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Friday, Nov. 28, 2014

10 fun facts about 'The Wizard of Oz' and 'Mary Poppins' (10 items)

Ben Tullis, Deseret News

Aug. 25, 2014

This week, two family friendly movies will celebrate milestone anniversaries.

“The Wizard of Oz,” starring Judy Garland as Dorothy Gale, celebrates its 75th anniversary on Aug. 25, and “Mary Poppins,” starring Julie Andrews, celebrates its 50th anniversary on Aug. 27. Following are fun facts about the two movies.

1 of 10. "The Wizard of Oz": 100 Greatest Films of All Time

In "The Wizard of Oz," Dorothy Gale is swept away in a tornado to the magical land of Oz where she meets witches, a scarecrow, a tin man and a cowardly lion during her quest to find the wizard who she hopes can return her to her Kansas home.

The movie made the top 10 in the American Film Institute’s 100 Greatest Films of All Time. It was also named the best fantasy movie and the third greatest musical on other American Film Institute lists.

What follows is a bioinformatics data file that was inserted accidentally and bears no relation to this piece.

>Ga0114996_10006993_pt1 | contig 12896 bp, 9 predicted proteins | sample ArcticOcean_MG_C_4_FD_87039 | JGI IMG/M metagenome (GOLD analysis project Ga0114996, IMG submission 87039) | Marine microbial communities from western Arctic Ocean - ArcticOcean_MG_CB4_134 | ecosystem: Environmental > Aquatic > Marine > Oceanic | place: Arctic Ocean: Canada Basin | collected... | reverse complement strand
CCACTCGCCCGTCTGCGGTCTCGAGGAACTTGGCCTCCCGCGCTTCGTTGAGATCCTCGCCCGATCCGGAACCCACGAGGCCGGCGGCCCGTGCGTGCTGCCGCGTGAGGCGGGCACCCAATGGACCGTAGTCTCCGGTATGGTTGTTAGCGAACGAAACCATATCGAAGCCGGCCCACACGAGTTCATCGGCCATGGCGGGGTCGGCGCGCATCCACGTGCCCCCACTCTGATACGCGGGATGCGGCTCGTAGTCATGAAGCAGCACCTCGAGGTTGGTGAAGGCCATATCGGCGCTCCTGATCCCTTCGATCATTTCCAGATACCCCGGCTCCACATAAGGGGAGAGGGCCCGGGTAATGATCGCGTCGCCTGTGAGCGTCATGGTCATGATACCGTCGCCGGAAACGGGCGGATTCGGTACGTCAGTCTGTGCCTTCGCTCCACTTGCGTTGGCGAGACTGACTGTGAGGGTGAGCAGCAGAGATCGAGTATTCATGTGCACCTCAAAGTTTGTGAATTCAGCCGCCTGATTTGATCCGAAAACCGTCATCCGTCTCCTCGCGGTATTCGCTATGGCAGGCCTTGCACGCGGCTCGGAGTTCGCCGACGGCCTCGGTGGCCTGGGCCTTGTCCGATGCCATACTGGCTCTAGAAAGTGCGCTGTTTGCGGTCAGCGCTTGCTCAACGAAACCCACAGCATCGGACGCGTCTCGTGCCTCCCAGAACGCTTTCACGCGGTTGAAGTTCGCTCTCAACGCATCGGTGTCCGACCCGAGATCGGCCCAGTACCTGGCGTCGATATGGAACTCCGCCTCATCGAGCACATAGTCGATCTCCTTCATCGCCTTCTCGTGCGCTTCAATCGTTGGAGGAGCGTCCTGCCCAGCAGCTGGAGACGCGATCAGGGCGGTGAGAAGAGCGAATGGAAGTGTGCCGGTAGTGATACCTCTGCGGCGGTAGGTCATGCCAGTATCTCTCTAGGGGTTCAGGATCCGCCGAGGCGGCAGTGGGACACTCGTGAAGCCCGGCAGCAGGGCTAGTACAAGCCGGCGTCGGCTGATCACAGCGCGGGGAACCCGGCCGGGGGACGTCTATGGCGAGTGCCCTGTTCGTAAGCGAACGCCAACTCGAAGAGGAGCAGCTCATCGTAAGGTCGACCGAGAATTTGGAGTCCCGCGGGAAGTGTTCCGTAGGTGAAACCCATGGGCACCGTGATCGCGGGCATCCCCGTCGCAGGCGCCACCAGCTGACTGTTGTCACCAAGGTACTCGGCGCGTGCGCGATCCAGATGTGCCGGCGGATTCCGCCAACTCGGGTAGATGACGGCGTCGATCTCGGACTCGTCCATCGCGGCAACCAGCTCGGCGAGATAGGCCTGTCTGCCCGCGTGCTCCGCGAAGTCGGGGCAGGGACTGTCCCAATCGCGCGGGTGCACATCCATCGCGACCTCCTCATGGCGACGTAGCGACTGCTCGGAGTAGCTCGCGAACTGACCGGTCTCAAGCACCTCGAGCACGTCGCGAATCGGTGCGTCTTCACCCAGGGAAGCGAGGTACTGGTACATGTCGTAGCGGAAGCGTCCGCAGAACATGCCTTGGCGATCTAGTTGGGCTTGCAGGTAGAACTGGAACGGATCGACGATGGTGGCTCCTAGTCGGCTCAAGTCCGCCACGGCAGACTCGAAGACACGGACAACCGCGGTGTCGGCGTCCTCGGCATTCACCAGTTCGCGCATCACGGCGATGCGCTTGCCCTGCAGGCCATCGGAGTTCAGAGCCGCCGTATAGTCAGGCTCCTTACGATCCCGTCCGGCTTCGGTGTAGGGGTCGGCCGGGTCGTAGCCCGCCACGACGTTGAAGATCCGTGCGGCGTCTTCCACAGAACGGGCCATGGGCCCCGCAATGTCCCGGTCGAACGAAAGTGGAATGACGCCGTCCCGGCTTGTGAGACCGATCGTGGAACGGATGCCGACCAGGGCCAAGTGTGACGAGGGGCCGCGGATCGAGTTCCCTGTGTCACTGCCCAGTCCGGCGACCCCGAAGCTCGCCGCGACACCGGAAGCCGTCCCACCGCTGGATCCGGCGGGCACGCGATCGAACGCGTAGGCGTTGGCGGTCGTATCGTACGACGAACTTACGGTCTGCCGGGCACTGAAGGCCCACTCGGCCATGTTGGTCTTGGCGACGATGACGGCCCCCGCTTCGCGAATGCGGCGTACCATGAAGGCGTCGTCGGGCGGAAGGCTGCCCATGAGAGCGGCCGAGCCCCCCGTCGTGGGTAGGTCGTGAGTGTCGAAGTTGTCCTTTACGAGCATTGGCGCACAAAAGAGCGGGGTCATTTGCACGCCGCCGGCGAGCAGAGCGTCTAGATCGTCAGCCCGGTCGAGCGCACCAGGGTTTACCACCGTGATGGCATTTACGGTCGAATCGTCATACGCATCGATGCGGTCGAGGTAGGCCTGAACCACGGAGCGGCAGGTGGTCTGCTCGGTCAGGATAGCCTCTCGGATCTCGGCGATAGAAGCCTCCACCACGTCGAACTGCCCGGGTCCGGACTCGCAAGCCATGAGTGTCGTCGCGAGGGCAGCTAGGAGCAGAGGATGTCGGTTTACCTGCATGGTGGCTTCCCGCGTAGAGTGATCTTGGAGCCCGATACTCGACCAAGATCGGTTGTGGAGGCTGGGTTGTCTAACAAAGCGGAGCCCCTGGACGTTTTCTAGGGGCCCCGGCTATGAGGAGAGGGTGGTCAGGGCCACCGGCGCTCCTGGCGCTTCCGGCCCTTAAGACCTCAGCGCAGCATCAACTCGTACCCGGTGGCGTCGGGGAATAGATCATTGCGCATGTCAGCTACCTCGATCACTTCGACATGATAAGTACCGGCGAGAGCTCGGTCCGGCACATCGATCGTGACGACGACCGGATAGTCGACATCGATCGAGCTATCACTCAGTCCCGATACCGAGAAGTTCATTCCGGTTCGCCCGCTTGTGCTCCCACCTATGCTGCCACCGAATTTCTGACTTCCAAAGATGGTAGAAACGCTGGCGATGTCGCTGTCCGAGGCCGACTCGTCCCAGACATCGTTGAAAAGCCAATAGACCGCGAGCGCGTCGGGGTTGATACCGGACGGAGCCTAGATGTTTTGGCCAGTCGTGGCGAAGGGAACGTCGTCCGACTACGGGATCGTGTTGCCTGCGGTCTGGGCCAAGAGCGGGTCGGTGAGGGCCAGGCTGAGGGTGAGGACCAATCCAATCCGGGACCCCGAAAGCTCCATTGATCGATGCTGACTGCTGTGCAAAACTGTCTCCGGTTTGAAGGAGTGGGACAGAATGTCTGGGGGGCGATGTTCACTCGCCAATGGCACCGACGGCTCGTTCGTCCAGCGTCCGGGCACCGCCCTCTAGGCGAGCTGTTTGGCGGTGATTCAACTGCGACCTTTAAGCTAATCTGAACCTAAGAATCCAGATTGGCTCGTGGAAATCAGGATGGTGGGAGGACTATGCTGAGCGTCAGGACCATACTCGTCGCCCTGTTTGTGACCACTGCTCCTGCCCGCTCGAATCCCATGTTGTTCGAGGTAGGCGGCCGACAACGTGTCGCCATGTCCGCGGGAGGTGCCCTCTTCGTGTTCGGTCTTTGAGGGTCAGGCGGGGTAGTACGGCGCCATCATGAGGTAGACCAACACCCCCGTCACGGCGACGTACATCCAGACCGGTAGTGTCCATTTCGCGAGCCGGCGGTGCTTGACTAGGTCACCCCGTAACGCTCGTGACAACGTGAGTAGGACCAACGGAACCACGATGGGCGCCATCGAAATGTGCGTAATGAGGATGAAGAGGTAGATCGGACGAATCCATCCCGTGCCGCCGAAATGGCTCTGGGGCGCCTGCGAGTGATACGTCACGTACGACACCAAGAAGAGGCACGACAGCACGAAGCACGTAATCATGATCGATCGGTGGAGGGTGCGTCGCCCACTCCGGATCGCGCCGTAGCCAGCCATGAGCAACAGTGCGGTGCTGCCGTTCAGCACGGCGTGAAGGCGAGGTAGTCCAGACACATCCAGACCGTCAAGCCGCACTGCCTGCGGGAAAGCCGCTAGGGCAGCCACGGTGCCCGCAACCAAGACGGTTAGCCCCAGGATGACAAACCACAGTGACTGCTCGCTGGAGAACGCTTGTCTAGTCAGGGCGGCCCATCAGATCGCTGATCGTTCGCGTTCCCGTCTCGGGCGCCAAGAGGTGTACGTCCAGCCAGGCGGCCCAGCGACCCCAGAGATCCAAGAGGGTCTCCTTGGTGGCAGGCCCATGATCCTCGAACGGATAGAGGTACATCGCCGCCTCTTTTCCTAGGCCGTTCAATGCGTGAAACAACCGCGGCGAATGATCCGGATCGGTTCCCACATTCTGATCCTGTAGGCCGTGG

2 of 10. "The Wizard of Oz": 100 Greatest Movie Songs

Two of the movie’s songs made it on the AFI’s 100 Greatest Movie Songs list.

“Over the Rainbow” was rated the best film song of all time, and “Ding-Dong! The Witch Is Dead” was ranked 82nd.

3 of 10. "The Wizard of Oz": 100 Greatest Movie Quotes

Three of the movie’s lines of dialogue made it to the AFI’s 100 Greatest Movie Quotes list.

“I’ll get you, my pretty, and your little dog, too!” was 99th, “There’s no place like home” was 23rd and “Toto, I’ve a feeling we’re not in Kansas anymore” was 4th.

4 of 10. "The Wizard of Oz": 50 Greatest Villains

The Wicked Witch of the West made the top five on the AFI’s 50 Greatest Villains list.

The Wicked Witch of the West was ranked the fourth greatest villain in the history of movies. According to an article on theguardian.com, many of the witch’s scenes were trimmed or cut altogether because they were deemed too scary.

5 of 10. "The Wizard of Oz": "Over the Rainbow"

The greatest movie song of all time, according to the AFI, almost didn’t make it into the movie, according to BBC News.

MGM felt it made the Kansas scene too long and wouldn’t appeal to children.